Cookies help us deliver our Services. By using our Services, you agree to our use of cookies. Learn More.

Who Actually Created The Klingon Language In Star Trek?

When it comes to "Star Trek" aliens, the Klingons are second in popularity only to the Vulcans. Often serving as primary antagonists, especially in "Star Trek: The Original Series" and its films, the warmongering Klingons became an iconic part of that universe. And as the "Star Trek" mythos deepened over the years, so too did that of the Klingons. What started out as a vicious warrior race in perpetual conflict with the Federation soon became a tentative but respected ally with a strong culture of loyalty and honor.

This was most outwardly exemplified in Lieutenant Commander Worf (Michael Dorn), the Klingon Federation officer who served as a trusted member of the crews of both the Enterprise and Deep Space Nine. However, the Klingons' development is also shown in their visual design, the inclusion of their distinctive head ridges, and their culture. And when it comes to culture, no other element of "Star Trek" displays the evolution of the Klingons more than their iconic constructed language.

Since it was first spoken out loud in 1979's "Star Trek: The Motion Picture," the Klingon language has become an institution among certain die-hard Trekkies. As it evolved in later films and shows, it became more robust, and fans began learning to speak it themselves. Some fans can hold entire conversations in Klingon, and people have scripted both a play (via The Wall Street Journal) and an opera (via The New York Times) in the language. But that begs the question, who actually created the Klingon language, and how did they make it so complex?

Marc Okrand is science fiction's finest language nerd

The most surprising thing about the Klingon language might just be that its original creator was actually one of the original cast members, James Doohan, who played Scotty. According to StarTrek.com, he was the one who came up with the few spoken lines of Klingon in the first "Star Trek" film. However, during the production of "Star Trek II: The Wrath of Khan," executive producer Harve Bennett came into contact with an old friend named Marc Okrand, a professional linguist. He soon enlisted Okrand to write the lines spoken in Vulcan in "Wrath of Khan" and fully flesh out Klingon in its sequel, "Star Trek III: The Search for Spock." Afterward, Okrand authored the official Klingon dictionary and became the father of science fiction's most well-known language.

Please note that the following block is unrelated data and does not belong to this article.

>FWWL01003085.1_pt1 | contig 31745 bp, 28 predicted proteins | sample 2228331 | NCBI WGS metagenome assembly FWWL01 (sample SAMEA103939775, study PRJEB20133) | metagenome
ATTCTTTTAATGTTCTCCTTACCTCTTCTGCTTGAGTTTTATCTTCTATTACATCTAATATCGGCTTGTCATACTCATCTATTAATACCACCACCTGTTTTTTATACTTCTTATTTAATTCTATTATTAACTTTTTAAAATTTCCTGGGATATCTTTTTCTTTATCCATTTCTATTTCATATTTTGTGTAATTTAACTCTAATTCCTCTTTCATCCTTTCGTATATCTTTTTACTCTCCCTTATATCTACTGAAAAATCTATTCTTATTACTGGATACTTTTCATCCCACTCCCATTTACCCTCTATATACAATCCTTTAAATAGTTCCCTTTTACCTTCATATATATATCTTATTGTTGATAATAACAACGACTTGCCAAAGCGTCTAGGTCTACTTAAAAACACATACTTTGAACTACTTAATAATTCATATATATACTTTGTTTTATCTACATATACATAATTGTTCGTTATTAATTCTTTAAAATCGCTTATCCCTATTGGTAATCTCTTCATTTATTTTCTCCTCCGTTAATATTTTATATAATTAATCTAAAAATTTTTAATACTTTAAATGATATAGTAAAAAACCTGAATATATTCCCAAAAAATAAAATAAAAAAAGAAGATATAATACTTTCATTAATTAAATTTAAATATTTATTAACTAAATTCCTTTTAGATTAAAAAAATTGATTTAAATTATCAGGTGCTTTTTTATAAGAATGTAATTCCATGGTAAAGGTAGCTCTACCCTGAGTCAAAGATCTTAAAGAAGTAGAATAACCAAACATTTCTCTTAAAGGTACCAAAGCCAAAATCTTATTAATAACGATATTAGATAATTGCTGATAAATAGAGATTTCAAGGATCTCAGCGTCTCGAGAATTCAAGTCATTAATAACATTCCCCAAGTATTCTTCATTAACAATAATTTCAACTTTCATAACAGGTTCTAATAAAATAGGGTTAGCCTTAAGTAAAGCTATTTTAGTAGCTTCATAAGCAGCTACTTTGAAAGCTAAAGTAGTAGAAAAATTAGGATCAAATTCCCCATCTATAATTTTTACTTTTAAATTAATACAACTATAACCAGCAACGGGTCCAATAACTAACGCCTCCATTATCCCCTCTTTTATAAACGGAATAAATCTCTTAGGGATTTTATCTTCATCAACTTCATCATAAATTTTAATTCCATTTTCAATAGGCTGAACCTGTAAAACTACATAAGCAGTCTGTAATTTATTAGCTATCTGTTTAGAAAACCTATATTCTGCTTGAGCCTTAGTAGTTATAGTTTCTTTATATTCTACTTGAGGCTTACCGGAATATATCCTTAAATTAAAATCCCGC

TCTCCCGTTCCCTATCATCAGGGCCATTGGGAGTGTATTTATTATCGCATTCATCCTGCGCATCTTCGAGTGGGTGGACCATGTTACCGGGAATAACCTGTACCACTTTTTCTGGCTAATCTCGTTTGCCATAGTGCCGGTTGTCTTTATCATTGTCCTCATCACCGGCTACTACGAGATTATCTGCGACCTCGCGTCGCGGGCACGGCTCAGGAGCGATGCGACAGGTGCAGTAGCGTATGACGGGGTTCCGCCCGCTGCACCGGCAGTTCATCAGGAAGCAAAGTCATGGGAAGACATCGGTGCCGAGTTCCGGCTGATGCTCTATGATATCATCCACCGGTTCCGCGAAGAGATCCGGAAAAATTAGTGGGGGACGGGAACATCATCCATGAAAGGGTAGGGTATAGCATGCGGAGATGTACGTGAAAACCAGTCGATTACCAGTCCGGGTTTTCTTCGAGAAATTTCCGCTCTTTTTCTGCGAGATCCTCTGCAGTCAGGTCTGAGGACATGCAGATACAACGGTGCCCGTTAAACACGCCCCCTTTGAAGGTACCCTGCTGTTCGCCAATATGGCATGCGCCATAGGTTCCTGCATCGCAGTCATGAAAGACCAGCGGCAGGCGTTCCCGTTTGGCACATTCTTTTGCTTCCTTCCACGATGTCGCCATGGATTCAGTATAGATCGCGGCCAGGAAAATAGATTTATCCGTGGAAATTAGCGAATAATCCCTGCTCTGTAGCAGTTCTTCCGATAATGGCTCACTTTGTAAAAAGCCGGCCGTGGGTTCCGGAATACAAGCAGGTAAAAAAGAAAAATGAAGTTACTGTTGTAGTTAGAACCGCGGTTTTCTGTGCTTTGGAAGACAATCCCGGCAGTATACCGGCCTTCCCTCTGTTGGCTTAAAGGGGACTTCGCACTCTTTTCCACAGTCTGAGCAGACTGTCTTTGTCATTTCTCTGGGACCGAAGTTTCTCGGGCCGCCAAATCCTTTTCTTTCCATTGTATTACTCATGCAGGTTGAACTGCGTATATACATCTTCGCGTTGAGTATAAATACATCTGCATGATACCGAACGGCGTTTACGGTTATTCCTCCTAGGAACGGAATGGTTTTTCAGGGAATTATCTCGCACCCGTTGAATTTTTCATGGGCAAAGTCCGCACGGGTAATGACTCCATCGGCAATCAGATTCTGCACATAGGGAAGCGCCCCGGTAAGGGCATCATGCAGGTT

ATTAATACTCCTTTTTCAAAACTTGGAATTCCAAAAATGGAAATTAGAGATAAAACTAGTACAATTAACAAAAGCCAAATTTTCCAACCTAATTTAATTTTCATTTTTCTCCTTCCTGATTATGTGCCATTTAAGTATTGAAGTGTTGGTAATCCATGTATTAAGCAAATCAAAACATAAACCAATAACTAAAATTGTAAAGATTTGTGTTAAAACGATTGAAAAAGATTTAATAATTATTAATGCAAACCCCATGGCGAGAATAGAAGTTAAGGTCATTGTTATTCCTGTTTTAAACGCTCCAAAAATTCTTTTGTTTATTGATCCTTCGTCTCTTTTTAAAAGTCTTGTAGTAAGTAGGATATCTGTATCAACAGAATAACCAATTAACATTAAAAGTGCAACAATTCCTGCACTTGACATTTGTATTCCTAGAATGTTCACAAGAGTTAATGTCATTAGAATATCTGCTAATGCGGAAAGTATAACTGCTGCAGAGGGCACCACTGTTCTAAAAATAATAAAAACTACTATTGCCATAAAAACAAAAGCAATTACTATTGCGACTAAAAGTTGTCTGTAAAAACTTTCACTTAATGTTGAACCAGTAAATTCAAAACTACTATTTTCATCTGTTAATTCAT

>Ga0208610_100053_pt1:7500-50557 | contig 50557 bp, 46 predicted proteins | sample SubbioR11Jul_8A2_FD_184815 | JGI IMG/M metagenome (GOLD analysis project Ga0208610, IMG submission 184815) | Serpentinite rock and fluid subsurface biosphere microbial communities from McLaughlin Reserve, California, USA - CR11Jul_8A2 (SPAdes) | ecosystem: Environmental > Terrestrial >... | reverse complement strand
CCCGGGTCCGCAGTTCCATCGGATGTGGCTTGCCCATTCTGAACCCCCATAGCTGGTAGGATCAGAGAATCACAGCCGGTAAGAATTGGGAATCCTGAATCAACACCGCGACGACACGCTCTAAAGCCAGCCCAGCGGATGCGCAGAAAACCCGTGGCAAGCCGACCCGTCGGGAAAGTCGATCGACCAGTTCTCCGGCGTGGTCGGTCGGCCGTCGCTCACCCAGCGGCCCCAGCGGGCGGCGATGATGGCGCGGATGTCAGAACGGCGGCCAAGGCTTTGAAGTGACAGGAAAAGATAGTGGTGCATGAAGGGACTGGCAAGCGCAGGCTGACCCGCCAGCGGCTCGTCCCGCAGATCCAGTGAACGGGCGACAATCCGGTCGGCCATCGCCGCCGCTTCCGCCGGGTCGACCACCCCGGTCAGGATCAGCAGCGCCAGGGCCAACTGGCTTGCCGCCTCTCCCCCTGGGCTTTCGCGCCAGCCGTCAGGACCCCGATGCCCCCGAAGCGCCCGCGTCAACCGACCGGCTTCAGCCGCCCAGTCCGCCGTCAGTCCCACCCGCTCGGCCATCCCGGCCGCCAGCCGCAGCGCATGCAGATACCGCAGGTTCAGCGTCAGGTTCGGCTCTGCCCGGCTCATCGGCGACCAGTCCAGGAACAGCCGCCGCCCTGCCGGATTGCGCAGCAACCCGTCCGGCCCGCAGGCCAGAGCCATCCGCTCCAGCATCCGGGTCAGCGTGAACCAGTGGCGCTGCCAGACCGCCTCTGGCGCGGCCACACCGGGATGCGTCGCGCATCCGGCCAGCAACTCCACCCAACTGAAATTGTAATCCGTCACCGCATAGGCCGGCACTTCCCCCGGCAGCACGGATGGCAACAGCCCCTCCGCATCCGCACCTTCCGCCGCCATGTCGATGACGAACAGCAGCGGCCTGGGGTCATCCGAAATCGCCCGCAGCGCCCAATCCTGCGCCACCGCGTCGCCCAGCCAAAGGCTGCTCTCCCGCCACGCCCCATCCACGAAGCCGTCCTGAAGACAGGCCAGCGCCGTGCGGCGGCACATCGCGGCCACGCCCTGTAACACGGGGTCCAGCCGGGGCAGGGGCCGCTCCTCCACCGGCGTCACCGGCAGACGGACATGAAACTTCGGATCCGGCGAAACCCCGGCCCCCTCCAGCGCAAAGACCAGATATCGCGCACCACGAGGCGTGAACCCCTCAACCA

"I wrote 'The Klingon Dictionary' hoping that people would like it, of course, but I honestly expected that people would look at it, try to say a few words – maybe memorize one or two – and that would be it. I never imagined that people would study it so seriously," Okrand told StarTrek.com. "When I hear people I've never met before ... speaking the language, it's still an odd sensation."

Over the years, Okrand further built upon the Klingon language in later films and series, although writers would often rely solely on "The Klingon Dictionary." Even so, you can hear Okrand's work in nearly every alien language in every iteration of "Star Trek," including the more recent "Star Trek: Discovery."